Can the Minister assure me that children in schools will not be forgotten about? Before they have mental health issues, can they be taught the resilience that is so important for preventing such issues impacting on their lives? How important a role can sport and education play? What supports are in the strategy for children and young people with learning difficulties who have suffered through the pandemic? People such as the Taylor boys in Armagh, their mum, Kathryn, and the rest of the family have had no access to respite, and, as a result, their mental health has deteriorated enormously.
I thank the Member for his point about respite. He will be aware that the issue was debated in the House recently. The strategy covers where we want to go and what we intend to do with child and adolescent mental health. The outcomes envisaged by the strategy are supports for infants in child and adolescent mental health services, where children and young people should receive the care and treatment that they need when they need it, without barriers or limitations. That should be evident from a shorter waiting list.
The strategy includes an outcome for a reduction in difficult transitions for children and young people by having improved outcomes from 10,000 More Voices and similar user surveys. I think that the Member is referring to having a regional approach to the delivery of child and adolescent mental health services that, because there is a different level of delivery across our trusts, we are not currently seeing. That is why one of the key aims of the strategy, and one that we are able to commence with the funding that my Department has committed, is to look at how to develop a regional service to deliver a consistent approach across Northern Ireland.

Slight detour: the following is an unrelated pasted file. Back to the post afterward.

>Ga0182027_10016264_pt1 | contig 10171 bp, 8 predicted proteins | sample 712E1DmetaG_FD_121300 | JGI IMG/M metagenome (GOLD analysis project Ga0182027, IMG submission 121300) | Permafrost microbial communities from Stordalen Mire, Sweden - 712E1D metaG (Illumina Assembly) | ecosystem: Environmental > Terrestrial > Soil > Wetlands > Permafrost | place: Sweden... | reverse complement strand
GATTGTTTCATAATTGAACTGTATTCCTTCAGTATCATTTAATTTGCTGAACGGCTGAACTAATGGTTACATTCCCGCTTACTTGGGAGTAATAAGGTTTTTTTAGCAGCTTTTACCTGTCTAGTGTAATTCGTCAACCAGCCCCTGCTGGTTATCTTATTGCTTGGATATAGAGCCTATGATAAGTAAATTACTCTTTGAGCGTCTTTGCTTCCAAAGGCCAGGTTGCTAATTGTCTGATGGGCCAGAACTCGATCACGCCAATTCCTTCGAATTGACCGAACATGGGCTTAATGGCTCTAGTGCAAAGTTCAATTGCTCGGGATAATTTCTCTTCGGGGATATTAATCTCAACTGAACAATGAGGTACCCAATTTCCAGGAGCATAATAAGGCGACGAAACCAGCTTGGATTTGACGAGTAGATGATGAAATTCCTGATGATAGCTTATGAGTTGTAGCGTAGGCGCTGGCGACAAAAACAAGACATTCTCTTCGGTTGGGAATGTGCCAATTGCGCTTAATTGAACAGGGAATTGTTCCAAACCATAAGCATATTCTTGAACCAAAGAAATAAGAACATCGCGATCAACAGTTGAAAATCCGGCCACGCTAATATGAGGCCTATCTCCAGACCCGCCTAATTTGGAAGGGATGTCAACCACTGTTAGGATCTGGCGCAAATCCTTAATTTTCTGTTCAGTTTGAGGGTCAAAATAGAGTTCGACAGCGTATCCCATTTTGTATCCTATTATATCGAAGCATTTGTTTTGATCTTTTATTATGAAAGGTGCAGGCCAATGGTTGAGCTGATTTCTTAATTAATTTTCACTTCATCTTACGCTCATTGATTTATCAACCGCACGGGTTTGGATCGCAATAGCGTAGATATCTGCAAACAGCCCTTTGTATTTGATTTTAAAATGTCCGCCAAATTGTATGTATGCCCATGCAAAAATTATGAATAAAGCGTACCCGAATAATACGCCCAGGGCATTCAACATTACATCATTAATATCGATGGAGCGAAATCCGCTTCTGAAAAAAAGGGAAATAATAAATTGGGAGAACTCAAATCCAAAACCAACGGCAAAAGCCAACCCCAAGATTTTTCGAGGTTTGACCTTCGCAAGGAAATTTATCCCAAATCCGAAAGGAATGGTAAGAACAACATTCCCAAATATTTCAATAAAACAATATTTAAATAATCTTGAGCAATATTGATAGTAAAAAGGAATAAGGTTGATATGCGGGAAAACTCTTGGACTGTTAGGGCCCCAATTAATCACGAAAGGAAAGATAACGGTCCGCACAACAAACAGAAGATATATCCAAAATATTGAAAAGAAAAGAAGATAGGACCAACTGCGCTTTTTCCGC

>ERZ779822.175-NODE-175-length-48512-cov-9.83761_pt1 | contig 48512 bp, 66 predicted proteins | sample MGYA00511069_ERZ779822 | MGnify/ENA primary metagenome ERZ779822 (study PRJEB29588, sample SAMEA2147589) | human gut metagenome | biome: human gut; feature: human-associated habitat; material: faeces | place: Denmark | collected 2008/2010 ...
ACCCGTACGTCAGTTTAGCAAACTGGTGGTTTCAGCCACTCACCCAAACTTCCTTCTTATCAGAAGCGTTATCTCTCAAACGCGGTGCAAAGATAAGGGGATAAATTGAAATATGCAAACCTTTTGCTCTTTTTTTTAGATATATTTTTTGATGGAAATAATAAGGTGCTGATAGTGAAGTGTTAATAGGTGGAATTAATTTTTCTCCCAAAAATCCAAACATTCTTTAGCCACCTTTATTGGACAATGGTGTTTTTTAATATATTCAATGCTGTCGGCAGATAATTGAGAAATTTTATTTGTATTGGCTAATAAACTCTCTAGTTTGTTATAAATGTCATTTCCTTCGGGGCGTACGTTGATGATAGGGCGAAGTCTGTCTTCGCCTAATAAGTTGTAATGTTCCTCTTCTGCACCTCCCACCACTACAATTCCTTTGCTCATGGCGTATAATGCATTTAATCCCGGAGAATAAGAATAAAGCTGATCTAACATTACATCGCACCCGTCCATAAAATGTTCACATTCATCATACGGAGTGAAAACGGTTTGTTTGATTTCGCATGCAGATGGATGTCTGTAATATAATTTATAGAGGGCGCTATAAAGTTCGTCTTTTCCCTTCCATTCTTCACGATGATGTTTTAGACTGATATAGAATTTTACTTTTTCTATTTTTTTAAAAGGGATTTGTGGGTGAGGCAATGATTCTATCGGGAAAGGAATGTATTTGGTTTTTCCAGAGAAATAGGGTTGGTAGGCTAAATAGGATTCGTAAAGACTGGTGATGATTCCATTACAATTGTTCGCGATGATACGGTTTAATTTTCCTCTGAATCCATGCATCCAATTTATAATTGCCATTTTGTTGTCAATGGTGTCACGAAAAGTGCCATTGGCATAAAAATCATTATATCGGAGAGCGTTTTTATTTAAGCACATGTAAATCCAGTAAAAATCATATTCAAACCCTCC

I thank the Minister for his statement, and I look forward to reading the strategy later. I also look forward to the funding that is clearly needed being allocated.
I will bring the Minister back to the issue of dual diagnosis and ensuring that people who have co-occurring disorders receive the support that they need. Will the Minister outline how the actions in the strategy tie in with the substance misuse strategy and ensure that they support those with dual diagnosis, especially those trying to access housing. He will be aware that that is an issue. How will that be part of the joint working that is envisioned?
I thank the Member for her question. She will see that the substance use strategy is mentioned in the strategy in the context of the specific sector. Dual diagnosis is also mentioned. The strategies and pieces of work all came from my Department, and we have made sure that there is crossover with dual diagnosis in the strategy. As the Member is fully aware, in regard to dual diagnosis, service users often report difficulties in accessing services, with unclear lines of referrals. The response that we want to envisage from this must therefore ensure that mental health services and substance-use services consider the patient first and that the justice system fits the patient rather than expecting the patient to adjust to fit the system. That is laid out in the strategy.
I thank the Member for her comments regarding the funding. I will do my utmost to ensure that this strategy is funded, as, I hope, will all the Executive parties and all the other Members in the House in support of the vital work that the strategy sets about doing to deliver for all the people of Northern Ireland.